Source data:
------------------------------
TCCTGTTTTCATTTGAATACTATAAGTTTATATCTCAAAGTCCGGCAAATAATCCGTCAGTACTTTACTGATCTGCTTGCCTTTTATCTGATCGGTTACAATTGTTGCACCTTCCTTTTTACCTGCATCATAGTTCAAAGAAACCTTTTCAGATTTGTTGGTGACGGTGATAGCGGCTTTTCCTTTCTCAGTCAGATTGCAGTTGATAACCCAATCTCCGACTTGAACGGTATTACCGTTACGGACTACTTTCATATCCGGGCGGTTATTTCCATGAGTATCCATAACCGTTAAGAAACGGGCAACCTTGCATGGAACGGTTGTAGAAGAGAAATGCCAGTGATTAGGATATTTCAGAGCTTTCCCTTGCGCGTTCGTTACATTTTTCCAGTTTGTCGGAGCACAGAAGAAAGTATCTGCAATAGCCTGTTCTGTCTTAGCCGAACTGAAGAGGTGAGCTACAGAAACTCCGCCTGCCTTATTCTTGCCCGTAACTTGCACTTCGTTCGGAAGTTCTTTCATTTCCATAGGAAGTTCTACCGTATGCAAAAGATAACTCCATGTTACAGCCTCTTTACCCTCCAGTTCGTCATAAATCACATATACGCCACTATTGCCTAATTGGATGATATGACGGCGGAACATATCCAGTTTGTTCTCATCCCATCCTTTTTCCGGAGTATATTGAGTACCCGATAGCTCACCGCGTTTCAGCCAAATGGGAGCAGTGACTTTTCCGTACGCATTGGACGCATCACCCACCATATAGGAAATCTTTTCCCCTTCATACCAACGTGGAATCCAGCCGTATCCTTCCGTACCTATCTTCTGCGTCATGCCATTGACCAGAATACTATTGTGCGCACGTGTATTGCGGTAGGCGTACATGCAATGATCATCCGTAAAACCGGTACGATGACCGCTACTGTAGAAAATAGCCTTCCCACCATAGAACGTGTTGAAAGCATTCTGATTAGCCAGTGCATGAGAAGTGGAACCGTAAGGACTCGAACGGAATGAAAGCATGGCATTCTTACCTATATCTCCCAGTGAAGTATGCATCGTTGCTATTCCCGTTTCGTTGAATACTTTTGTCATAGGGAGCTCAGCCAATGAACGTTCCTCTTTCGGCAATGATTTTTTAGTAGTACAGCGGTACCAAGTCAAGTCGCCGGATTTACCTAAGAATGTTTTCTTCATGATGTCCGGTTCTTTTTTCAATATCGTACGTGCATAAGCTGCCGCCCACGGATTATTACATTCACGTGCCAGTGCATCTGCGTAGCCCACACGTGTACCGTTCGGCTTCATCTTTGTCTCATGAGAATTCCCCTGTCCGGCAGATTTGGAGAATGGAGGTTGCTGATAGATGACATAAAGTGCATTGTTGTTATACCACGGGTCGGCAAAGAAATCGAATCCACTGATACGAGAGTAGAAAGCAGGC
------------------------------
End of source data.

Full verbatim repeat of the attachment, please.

TCCTGTTTTCATTTGAATACTATAAGTTTATATCTCAAAGTCCGGCAAATAATCCGTCAGTACTTTACTGATCTGCTTGCCTTTTATCTGATCGGTTACAATTGTTGCACCTTCCTTTTTACCTGCATCATAGTTCAAAGAAACCTTTTCAGATTTGTTGGTGACGGTGATAGCGGCTTTTCCTTTCTCAGTCAGATTGCAGTTGATAACCCAATCTCCGACTTGAACGGTATTACCGTTACGGACTACTTTCATATCCGGGCGGTTATTTCCATGAGTATCCATAACCGTTAAGAAACGGGCAACCTTGCATGGAACGGTTGTAGAAGAGAAATGCCAGTGATTAGGATATTTCAGAGCTTTCCCTTGCGCGTTCGTTACATTTTTCCAGTTTGTCGGAGCACAGAAGAAAGTATCTGCAATAGCCTGTTCTGTCTTAGCCGAACTGAAGAGGTGAGCTACAGAAACTCCGCCTGCCTTATTCTTGCCCGTAACTTGCACTTCGTTCGGAAGTTCTTTCATTTCCATAGGAAGTTCTACCGTATGCAAAAGATAACTCCATGTTACAGCCTCTTTACCCTCCAGTTCGTCATAAATCACATATACGCCACTATTGCCTAATTGGATGATATGACGGCGGAACATATCCAGTTTGTTCTCATCCCATCCTTTTTCCGGAGTATATTGAGTACCCGATAGCTCACCGCGTTTCAGCCAAATGGGAGCAGTGACTTTTCCGTACGCATTGGACGCATCACCCACCATATAGGAAATCTTTTCCCCTTCATACCAACGTGGAATCCAGCCGTATCCTTCCGTACCTATCTTCTGCGTCATGCCATTGACCAGAATACTATTGTGCGCACGTGTATTGCGGTAGGCGTACATGCAATGATCATCCGTAAAACCGGTACGATGACCGCTACTGTAGAAAATAGCCTTCCCACCATAGAACGTGTTGAAAGCATTCTGATTAGCCAGTGCATGAGAAGTGGAACCGTAAGGACTCGAACGGAATGAAAGCATGGCATTCTTACCTATATCTCCCAGTGAAGTATGCATCGTTGCTATTCCCGTTTCGTTGAATACTTTTGTCATAGGGAGCTCAGCCAATGAACGTTCCTCTTTCGGCAATGATTTTTTAGTAGTACAGCGGTACCAAGTCAAGTCGCCGGATTTACCTAAGAATGTTTTCTTCATGATGTCCGGTTCTTTTTTCAATATCGTACGTGCATAAGCTGCCGCCCACGGATTATTACATTCACGTGCCAGTGCATCTGCGTAGCCCACACGTGTACCGTTCGGCTTCATCTTTGTCTCATGAGAATTCCCCTGTCCGGCAGATTTGGAGAATGGAGGTTGCTGATAGATGACATAAAGTGCATTGTTGTTATACCACGGGTCGGCAAAGAAATCGAATCCACTGATACGAGAGTAGAAAGCAGGC